1 person marked this as a favorite.

Using them in our RotRL game that I GM. My players usually bust them out for the reroll (generally saves). They get one per level, and I hand out the very occasional one for something awesome - a great speech, an awesome tactic... Most of us at our table are gamblers at heart, so taking a punt on the reroll adds a bit of fun. We virtually never bother with Hero Point-related feats.

The players love them, and I find they have little impact on the game.

Also, I really, really like them because:

I'm a good strategist as a GM, but a poor tactician, if that makes sense - I make great plans for the bad guys to smash up the party, but often I forget details of statblocks in the heat of combat ("Oh yeah, that sorceress had a ring of freedom of movement... Oops!"). However, occasionally I accidentally get it right tactically, and come very close to TPKing my group. And then... "Wait! I still have my Hero Point!" I love it when I conspire against the players, the universe conspires against the players, and the dice do too, but, because they're heroes, they can still take control and turn things in their favour with a well-timed reroll or +8.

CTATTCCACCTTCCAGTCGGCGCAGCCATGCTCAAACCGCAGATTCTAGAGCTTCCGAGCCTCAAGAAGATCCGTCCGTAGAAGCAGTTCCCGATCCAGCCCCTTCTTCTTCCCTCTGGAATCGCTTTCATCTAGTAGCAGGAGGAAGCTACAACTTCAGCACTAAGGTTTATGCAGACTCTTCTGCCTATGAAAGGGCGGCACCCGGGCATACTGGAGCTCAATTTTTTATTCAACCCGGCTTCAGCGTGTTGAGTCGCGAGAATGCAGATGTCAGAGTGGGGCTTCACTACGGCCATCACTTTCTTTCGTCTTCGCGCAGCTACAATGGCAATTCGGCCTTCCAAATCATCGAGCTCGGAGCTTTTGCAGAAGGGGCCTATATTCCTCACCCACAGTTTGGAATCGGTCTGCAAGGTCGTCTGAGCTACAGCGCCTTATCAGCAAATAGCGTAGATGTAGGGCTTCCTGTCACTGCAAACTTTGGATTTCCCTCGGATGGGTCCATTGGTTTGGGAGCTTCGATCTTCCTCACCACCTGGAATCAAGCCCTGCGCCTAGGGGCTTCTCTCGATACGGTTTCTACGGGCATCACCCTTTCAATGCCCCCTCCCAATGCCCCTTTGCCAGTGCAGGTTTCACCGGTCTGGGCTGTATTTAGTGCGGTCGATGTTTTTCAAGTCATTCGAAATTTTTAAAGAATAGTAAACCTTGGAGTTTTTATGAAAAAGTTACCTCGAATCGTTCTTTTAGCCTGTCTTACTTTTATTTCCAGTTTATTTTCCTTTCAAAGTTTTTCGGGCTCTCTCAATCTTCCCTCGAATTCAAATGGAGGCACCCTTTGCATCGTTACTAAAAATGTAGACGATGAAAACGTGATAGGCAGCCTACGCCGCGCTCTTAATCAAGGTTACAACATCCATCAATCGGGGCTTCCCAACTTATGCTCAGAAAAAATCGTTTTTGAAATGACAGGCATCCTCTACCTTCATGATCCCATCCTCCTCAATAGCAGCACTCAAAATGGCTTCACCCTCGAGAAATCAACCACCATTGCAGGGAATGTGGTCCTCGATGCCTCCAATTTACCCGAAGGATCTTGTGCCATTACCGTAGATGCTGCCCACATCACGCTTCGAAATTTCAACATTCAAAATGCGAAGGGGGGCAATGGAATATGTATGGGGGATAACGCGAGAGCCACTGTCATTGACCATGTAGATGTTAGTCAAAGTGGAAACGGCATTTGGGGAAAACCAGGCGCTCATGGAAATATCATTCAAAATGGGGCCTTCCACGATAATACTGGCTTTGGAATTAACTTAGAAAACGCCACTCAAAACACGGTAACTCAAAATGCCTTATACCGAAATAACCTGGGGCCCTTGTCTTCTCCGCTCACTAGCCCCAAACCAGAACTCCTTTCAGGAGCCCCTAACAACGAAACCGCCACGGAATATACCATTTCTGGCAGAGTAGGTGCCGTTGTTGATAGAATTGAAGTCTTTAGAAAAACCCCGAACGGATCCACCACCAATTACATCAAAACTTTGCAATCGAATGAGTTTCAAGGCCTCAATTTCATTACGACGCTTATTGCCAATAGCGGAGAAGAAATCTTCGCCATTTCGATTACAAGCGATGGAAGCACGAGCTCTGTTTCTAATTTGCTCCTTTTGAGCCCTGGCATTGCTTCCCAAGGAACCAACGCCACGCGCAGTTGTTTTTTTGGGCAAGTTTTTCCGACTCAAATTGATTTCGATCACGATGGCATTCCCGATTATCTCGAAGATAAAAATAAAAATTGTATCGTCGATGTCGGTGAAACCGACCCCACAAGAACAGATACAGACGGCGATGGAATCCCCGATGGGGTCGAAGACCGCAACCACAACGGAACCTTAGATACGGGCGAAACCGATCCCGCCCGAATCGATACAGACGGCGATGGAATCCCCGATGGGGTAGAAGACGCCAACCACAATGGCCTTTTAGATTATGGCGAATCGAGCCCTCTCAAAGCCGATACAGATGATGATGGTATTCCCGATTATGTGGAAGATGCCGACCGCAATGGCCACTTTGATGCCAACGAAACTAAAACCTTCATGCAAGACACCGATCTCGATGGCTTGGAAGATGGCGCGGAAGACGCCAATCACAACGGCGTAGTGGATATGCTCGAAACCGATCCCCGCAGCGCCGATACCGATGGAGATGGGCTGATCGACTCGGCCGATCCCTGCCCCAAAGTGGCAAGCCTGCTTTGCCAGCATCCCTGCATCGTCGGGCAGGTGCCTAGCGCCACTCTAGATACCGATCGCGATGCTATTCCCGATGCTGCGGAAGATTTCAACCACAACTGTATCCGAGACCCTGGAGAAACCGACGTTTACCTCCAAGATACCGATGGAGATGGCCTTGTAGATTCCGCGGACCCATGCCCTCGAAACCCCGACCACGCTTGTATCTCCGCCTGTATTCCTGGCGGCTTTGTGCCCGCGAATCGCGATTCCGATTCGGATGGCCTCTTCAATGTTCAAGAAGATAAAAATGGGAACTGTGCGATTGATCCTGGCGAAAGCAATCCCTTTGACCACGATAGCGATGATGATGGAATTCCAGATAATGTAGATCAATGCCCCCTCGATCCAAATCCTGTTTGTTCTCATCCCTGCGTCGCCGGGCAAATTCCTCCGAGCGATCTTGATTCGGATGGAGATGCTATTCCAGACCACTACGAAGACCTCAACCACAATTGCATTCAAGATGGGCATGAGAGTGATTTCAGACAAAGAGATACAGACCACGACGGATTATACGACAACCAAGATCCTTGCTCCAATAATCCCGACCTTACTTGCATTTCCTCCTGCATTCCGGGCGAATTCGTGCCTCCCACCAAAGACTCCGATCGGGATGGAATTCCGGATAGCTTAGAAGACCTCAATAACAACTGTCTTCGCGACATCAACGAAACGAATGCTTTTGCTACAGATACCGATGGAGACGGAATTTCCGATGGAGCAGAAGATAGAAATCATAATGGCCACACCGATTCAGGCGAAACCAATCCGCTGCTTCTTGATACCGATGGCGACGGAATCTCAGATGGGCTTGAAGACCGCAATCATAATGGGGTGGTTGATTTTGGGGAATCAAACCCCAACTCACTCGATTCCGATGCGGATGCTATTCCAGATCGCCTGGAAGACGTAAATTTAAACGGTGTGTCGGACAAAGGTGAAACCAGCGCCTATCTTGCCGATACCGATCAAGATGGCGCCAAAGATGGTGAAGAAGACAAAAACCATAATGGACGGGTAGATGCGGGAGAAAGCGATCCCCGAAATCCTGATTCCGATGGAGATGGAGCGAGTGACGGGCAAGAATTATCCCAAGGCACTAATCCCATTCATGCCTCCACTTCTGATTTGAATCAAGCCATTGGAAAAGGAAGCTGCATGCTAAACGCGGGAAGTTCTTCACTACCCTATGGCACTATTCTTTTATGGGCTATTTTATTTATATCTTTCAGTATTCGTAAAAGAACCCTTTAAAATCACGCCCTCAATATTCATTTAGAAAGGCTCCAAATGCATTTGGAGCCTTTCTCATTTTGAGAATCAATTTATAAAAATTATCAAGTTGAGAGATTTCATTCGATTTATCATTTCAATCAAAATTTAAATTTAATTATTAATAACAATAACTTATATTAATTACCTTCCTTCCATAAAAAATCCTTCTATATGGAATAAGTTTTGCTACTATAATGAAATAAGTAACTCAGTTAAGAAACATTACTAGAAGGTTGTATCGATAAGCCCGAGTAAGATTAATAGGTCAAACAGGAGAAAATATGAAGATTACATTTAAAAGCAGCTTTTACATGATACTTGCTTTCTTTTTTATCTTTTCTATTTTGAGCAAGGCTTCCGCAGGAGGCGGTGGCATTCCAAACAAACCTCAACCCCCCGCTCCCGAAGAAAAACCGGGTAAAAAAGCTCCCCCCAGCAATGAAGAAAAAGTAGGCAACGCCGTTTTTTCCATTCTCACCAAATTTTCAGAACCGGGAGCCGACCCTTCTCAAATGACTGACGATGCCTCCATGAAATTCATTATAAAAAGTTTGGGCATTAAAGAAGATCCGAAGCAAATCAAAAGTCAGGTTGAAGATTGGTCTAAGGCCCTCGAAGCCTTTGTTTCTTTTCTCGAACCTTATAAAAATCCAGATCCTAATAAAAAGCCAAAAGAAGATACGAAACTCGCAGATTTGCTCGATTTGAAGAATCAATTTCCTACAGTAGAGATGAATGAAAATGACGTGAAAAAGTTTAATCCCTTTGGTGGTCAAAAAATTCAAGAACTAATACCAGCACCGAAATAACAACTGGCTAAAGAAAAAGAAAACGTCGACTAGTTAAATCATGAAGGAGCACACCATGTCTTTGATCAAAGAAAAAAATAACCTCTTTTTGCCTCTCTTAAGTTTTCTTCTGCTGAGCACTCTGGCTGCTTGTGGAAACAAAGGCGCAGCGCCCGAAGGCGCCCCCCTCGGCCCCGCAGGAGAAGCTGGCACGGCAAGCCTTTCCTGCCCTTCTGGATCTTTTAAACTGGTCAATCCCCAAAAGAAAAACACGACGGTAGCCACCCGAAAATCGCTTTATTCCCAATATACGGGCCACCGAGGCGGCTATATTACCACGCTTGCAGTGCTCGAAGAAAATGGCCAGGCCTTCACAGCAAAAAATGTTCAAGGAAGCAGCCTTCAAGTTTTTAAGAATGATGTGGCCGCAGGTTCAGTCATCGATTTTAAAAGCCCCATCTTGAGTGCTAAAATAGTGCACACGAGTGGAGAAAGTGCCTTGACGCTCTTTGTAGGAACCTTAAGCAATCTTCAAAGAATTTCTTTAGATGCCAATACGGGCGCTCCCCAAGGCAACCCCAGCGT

That's what heroes do, man.


I was a big D20 modern player, so when I started my current game (in which I use Modern Path, a Pathfinder compatible D20 Modern) I imported their Action Point system (which was quite the rework from the original). They do much the same thing as Hero Points, though less powerful and more often. They also fuel several talents, which are Modern/Modern Path type Class abilities.

As far as Hero Points themselves, I've used them ONCE when running a solo character. Saved the character's life in more than one instance; they're great for when you have one or two PCs with no help to fall back on.

RPG Superstar 2015 Top 8

I use Hero Points in a game I am running, but I don't use the feats/spells that boost them. Reasons for this include

- In this particular group, almost all my players are new to Pathfinder and some of them have mentioned feeling overwhelmed even by just the core rules, so adding more options for building a character may be seen as adding more work and more stuff to learn.